Skinning formula


I’m trying to use skinning with collada and OSG. That’s my first skinning

The formula is given p 4-8 as:

outv = \Sum_i { ((v * BSM) * IBMi * JMi) * JW }

However v is in R^3 and BSM in R^{4x4} so the matrix product is not valid.

Am I missing something? What is the full formula?

I would have expected v to be replaced by [v(0) v(1) v(2) 1] but from my
tests with OSG, it seems more like [v(0) v(1) v(2) 0]. As a consequence
one cannot move the vertices located at [0 0 0].

Am I right? Is there a reason for this choice?

I’m trying to display forces (vectors in R^3) as animated arrows. My plan
is to attach a node to the tip of the arrow, and to translate it according
to the vector value.
In order to do this, I need to discard the orientation of the node, thus the
need for [0,0,0]-located vertices.

Here is a working (in OSG) example, illustrating this idea. The arrow is
a simple 2-vertices line.

Here is a non-working one, where the vertex at [0,0,0] does not move. … orking.dae

Maybe it would be simpler to scale and rotate the arrow. How would you do that?
Using matrix and scale? Or lookat and scale? Or rotate and scale (what happens
when the rotation axis is [0 0 0])?

Thank you for any insight.

quick hints…

  • COLLADA spec generally describes column-major matrix math. This description appears to be row-major (a spec bug).
  • Difference between translating a point and a vector i.e. affine vs linear transformation.

Hi Marcus, thank you for you time, again…

I’m not sure to understand what you mean. I believed row/column-majorness was only a matter of storing matrices in linear memory (ie. a matter of software implementation), and that matrix math always (both in French and English speaking countries) used A(i, j) to identify the element at i-iest row and j-iest column. I am right?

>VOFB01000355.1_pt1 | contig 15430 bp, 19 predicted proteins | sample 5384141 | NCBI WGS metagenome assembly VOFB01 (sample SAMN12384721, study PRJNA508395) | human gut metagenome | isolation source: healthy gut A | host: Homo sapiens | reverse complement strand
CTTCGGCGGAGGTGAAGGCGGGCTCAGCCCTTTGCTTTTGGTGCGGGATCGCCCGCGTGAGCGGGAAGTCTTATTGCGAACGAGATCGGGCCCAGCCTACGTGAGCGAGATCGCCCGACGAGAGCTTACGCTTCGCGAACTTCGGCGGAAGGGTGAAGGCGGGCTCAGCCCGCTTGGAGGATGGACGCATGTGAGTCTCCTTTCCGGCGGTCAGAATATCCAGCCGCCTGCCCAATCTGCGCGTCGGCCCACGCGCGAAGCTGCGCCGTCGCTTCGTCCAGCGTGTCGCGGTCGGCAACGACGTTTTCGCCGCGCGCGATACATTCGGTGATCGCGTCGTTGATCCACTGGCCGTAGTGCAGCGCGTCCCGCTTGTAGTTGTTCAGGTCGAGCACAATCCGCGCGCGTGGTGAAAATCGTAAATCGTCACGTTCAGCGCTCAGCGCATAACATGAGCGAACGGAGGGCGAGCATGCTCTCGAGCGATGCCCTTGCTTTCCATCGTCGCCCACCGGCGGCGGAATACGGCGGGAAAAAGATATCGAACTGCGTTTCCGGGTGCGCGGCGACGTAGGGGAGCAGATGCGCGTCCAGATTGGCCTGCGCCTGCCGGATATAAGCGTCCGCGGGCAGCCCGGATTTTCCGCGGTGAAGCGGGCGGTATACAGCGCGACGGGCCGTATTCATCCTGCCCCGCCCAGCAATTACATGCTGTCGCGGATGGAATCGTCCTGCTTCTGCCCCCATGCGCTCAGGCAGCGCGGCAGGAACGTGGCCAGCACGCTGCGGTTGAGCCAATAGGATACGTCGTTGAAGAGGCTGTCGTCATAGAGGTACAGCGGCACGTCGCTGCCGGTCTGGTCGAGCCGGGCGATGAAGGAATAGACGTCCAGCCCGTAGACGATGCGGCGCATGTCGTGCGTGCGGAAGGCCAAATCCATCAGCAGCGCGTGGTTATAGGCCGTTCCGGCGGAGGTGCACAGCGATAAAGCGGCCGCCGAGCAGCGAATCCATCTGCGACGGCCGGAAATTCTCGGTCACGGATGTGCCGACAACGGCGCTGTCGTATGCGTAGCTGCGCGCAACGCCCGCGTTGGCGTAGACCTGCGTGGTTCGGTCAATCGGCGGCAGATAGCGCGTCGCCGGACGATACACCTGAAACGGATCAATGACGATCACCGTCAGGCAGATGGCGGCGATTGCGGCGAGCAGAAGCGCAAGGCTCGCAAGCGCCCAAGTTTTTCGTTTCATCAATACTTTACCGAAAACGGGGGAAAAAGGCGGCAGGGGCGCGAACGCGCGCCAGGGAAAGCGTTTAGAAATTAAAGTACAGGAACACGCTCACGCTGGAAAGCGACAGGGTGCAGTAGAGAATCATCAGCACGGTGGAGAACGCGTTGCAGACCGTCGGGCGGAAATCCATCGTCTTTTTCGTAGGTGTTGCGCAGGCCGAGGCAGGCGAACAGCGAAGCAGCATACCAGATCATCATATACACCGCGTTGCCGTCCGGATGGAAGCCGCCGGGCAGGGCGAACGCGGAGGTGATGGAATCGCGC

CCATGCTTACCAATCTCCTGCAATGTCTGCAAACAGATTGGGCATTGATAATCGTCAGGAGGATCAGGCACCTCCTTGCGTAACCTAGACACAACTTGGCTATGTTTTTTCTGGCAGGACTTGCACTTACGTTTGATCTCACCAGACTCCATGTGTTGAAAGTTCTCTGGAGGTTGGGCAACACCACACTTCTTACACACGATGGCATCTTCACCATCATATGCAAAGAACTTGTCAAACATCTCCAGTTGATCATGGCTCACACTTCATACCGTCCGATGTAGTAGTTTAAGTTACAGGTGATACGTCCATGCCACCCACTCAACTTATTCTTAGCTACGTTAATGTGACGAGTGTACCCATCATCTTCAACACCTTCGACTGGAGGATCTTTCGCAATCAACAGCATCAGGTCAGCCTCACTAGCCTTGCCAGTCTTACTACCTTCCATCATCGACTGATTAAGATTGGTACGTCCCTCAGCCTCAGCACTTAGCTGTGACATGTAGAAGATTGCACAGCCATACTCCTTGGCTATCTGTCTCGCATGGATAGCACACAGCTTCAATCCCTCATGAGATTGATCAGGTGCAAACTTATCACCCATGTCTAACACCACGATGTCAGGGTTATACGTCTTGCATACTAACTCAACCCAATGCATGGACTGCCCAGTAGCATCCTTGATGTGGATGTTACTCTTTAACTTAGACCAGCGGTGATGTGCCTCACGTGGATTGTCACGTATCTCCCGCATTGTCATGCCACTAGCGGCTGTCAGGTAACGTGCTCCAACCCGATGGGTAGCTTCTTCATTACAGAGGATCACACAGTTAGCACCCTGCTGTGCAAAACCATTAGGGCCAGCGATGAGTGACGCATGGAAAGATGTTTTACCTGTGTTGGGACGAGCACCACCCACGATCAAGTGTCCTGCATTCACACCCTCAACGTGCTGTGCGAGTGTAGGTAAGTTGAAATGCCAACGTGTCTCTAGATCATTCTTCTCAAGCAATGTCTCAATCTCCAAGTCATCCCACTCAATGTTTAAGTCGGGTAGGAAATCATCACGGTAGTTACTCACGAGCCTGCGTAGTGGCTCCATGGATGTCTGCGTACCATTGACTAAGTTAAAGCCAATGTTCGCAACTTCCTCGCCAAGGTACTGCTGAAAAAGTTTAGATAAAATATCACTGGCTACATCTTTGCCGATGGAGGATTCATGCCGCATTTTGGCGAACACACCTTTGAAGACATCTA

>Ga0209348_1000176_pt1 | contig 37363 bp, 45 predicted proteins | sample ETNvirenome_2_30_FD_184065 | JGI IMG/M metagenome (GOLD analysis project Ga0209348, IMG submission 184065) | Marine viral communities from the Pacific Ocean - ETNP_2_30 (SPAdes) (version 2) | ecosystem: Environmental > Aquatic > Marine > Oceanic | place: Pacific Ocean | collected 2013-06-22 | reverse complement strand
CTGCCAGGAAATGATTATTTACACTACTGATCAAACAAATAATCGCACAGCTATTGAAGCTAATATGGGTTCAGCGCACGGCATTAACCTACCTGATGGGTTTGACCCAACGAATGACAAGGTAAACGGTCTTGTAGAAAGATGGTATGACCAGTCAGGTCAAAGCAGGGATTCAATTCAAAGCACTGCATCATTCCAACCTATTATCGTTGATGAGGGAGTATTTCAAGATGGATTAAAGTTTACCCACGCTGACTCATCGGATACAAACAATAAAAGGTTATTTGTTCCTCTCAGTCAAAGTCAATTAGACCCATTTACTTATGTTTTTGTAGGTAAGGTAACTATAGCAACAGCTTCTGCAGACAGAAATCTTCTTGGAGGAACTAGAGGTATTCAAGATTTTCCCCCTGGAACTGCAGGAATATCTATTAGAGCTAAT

Maybe what you mean is that in this formula, v is a row-vector (in R^{1x3}) and not a column-vector (in R^{3x1}) as in the rest of the document. Am I right also?

Here is what I understood on this matter.

Let H = [R p ; 0 0 0 1] in R^{4x4}, with R in R^{3x3} (or SO(3)),

Mapping a point v through H gives Rv +p.
Mapping a vector v through H gives R
v. There is no translation. I don’t know what you mean with “translating a vector”.

Point and vector mapping can be expressed in a way that is consistent with matrix math with homogenous coordinates:

  • the homogeneous coordinates of a point v are [v(0) v(1) v(2) 1]
  • the homogeneous coordinates of a (“free”) vector v are [v(0) v(1) v(2) 0]

Here is how I understand the problem so far:

  • the raw skinning formula exhibits invalid matrix math
  • this formula could be valid if one was using homogeneous coordinates (which is not explicitly stated)
  • when using homogeneous coordinates, the spec does not specify if the skinned vertices are points or vectors.

Do you agree with this status?

Are they point or vector?

Right and that equation is therefore the transpose of one using a column-vector.

Right. I meant a homogeneous coordinate in a linear transformation where translation occurs.

ok, on this matter I follow you. Sorry for being so picky. I think my loose english does not help here.


Right. I meant a homogeneous coordinate in a linear transformation where translation occurs.[/quote]

Sorry, I don’t understand this new sentence.

You haven’t replied to this part. I still don’t know if vertices are points (in which case OSG implementation is probably erroneous) or vectors. Or is the decision unspecified (viewer-dependant?).

I think the formula could be clarified by using the homogeneous coordinates explicitly.

I’m just restating what you said in the context of a translation that is only affine [x,y,z,0] vs linear [x,y,z,1] transformation. I think you understand it.

I think the answer is that it can be either depending on the use-case and semantics. For example, skinning vertex positions will use homogeneous coordinates of the form [x,y,z,1] while skinning normals and tangents will expand to [i,j,k,0]. In other words, it’s a distinction between a position vector and a direction vector.